BOX 3-1
Summary of Important Ecological and Evolutionary Questions That May Affect the Understanding of Various Indicators for Waterborne Pathogens and Infectious Diseases

  1. What is the distribution and abundance of waterborne pathogens? Are these environmental reservoirs of pathogens biotic or abiotic?

  2. What are the fates of freshwater pathogens when imported into marine or brackish waters?

  3. Is the residence time of a pathogen sufficient to allow genetic exchange or change to occur?

  4. What biotic and abiotic factors influence the viability and survivability of waterborne pathogens? Are there environmental conditions that promote genetic exchange or the acquisition of genetic elements that confer selective advantage under clinical conditions?

  5. What effect do sampling and environmental variations have on the efficacy of indicators?

forces begin to act on these introduced or exotic microorganisms, whether eukaryotes or prokaryotes.

This chapter describes basic principles of ecology and evolution for waterborne viruses, bacteria, and protozoa (and yeasts and molds to a lesser extent) of public health concern as an aid to better understand how selective forces may alter one’s ability to assess the microbial quality of water. Indeed, indicators of microbial water quality can be the pathogenic organisms themselves, other microorganisms, or other physical or chemical aspects of the aquatic environment (see Chapter 4 for further information), and any biological indicator is subject to evolutionary and ecological changes. The final section is a summary of the chapter and its conclusions and recommendations.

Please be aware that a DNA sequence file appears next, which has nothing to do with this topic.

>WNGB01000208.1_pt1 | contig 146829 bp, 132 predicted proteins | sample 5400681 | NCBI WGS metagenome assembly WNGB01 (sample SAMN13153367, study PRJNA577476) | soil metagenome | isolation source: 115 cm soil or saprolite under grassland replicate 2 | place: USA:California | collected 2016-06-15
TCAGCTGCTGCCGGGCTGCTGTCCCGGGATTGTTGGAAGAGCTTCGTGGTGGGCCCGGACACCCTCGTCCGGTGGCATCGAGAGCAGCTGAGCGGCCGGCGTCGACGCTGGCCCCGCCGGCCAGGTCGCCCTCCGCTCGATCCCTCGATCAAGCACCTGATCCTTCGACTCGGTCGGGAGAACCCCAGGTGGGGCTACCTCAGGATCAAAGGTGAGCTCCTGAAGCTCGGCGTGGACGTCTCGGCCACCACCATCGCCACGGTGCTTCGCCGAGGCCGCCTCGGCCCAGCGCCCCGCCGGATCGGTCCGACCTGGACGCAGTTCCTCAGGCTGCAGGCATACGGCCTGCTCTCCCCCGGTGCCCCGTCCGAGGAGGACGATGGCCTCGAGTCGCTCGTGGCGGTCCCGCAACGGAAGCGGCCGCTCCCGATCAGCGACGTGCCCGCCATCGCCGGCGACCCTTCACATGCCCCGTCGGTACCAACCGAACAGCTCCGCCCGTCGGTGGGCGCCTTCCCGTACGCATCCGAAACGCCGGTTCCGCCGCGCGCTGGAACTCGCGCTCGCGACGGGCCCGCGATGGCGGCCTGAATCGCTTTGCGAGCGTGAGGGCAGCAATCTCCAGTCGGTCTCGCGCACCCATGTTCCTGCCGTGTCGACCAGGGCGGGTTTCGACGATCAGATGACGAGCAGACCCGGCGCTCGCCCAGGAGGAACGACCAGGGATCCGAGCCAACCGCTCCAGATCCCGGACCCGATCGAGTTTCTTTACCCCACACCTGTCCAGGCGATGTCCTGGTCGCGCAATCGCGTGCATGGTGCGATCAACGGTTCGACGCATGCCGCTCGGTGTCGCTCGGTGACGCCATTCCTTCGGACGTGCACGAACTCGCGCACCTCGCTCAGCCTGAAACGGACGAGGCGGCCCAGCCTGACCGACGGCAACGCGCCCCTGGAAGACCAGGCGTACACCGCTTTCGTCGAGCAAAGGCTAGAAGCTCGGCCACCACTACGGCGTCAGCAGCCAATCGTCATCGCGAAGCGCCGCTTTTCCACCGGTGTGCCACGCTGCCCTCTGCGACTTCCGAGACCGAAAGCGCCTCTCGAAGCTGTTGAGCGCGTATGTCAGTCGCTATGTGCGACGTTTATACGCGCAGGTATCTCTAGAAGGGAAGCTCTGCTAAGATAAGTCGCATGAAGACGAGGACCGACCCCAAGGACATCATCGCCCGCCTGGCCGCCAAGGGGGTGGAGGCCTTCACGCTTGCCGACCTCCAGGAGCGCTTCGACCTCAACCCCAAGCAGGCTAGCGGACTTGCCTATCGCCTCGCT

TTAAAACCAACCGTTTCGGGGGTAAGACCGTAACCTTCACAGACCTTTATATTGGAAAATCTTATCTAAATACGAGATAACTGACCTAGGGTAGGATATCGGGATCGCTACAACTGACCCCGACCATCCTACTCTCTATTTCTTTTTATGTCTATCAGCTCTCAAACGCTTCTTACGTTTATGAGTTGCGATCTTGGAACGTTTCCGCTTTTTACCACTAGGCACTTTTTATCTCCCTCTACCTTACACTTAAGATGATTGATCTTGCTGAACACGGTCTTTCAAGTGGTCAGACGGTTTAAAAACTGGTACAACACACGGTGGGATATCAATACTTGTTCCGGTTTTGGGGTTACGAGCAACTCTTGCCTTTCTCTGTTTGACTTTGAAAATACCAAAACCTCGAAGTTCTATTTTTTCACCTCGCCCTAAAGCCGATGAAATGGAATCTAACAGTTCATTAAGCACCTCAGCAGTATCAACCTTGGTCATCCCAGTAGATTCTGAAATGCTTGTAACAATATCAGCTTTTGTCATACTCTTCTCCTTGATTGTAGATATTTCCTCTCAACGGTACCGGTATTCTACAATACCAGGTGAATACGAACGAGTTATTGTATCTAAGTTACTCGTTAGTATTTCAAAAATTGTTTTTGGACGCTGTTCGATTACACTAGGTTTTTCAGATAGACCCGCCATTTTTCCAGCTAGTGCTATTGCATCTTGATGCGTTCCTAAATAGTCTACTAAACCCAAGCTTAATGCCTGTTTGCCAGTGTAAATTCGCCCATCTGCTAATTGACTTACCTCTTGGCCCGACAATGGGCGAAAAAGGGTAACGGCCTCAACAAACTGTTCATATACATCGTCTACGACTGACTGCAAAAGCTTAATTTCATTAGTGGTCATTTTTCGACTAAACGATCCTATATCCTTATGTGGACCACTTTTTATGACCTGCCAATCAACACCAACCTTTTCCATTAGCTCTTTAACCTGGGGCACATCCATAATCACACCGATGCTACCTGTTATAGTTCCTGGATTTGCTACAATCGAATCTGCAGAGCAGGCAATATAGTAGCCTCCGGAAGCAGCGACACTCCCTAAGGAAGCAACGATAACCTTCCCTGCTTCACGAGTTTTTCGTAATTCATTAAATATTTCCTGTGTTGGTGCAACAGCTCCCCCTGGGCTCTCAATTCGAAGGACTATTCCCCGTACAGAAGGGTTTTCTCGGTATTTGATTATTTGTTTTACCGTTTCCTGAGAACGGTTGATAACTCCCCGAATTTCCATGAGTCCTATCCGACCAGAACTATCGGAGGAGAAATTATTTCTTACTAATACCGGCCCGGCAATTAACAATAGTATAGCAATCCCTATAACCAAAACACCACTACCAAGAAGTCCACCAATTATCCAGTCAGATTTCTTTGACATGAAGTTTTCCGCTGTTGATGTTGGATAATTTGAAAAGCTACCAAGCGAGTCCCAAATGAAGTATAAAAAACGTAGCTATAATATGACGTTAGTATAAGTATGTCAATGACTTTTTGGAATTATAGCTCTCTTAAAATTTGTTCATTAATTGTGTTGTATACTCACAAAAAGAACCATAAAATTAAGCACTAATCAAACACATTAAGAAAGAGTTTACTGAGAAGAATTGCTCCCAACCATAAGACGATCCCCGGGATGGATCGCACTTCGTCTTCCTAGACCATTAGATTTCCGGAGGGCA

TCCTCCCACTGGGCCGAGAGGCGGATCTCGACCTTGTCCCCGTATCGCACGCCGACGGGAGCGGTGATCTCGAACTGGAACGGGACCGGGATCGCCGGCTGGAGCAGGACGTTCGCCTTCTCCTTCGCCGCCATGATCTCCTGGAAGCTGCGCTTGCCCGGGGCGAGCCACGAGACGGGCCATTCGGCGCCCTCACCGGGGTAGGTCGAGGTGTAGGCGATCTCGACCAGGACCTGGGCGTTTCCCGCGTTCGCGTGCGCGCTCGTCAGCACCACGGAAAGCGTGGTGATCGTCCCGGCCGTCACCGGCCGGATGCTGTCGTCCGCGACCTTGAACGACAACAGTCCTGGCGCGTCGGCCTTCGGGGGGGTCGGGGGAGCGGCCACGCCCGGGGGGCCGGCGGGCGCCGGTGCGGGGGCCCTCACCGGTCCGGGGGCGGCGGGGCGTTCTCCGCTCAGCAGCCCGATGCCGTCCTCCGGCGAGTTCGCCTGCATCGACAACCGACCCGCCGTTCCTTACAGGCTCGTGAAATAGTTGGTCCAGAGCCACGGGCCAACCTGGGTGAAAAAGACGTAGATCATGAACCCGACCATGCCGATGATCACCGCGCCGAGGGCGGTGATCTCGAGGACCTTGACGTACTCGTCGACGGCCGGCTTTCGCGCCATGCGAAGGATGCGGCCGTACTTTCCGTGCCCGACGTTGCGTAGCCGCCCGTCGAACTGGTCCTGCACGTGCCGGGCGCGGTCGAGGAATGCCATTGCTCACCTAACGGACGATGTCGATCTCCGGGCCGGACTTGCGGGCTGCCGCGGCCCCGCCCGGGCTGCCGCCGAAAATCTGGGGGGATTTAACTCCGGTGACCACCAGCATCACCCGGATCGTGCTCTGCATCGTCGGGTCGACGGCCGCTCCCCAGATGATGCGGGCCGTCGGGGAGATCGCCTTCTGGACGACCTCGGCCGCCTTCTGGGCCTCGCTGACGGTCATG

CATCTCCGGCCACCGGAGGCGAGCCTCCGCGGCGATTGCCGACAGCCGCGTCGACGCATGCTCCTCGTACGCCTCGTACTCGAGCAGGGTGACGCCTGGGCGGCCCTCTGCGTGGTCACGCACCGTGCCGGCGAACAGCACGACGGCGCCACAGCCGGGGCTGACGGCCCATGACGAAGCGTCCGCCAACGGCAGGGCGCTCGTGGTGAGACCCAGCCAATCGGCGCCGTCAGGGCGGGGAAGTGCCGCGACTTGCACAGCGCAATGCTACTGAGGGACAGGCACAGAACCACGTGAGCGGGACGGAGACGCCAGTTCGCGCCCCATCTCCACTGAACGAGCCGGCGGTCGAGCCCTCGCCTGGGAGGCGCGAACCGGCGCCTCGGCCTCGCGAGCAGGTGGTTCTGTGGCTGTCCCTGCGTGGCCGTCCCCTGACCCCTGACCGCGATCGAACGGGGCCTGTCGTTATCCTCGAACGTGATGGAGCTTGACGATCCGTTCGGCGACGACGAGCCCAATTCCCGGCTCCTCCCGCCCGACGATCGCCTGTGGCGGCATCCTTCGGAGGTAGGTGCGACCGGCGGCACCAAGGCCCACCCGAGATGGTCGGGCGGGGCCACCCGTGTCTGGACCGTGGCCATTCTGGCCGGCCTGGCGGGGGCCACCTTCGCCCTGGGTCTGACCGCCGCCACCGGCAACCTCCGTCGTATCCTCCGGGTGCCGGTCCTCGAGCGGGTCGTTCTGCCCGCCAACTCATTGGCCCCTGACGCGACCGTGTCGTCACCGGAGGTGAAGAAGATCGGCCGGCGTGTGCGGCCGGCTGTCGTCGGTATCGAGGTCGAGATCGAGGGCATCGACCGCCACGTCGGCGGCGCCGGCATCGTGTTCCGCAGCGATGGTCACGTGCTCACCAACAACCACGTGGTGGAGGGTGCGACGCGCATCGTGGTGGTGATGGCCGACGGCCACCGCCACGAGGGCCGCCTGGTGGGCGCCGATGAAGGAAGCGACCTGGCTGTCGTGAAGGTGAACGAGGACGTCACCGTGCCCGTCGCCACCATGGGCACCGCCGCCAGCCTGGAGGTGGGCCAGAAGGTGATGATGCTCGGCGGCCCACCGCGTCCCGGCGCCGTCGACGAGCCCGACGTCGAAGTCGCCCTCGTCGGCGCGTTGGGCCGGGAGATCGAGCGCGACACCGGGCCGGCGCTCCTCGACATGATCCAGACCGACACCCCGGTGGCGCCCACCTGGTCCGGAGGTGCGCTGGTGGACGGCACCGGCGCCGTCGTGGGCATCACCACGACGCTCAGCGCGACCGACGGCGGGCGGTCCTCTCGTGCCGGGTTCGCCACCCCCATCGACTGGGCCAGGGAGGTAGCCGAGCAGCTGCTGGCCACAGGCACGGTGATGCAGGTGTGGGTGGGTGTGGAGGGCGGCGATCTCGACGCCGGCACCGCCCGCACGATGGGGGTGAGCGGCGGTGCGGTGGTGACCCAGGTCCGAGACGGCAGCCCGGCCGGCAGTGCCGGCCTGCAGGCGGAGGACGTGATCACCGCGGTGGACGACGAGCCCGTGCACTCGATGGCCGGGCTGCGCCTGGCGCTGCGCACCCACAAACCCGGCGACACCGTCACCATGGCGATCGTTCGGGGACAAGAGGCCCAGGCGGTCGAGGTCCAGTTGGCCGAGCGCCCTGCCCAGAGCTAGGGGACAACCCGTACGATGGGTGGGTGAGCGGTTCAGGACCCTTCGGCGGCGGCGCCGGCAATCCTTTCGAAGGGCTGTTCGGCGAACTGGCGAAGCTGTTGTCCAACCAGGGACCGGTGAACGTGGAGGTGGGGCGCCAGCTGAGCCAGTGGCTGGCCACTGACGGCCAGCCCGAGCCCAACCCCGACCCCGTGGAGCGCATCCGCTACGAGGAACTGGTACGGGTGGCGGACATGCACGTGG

Answers to several sets of related and fundamental questions (summarized in Box 3-1) are imperative to facilitate the understanding of indicators of waterborne pathogens and emerging infectious diseases. These questions include but are not limited to the following:

  1. What is the natural distribution and abundance of waterborne pathogens? Are there environmental reservoirs of these microorganisms and, if so, what environmental conditions promote their maintenance or growth? Are these environmental reservoirs biotic or abiotic (i.e., from the living or nonliving)? Can waterborne pathogens colonize and proliferate in sediments or within aquatic systems? The concepts of growth and regrowth are most often applied to water distribution systems and wastewater discharges (and their receiving waters), respectively.

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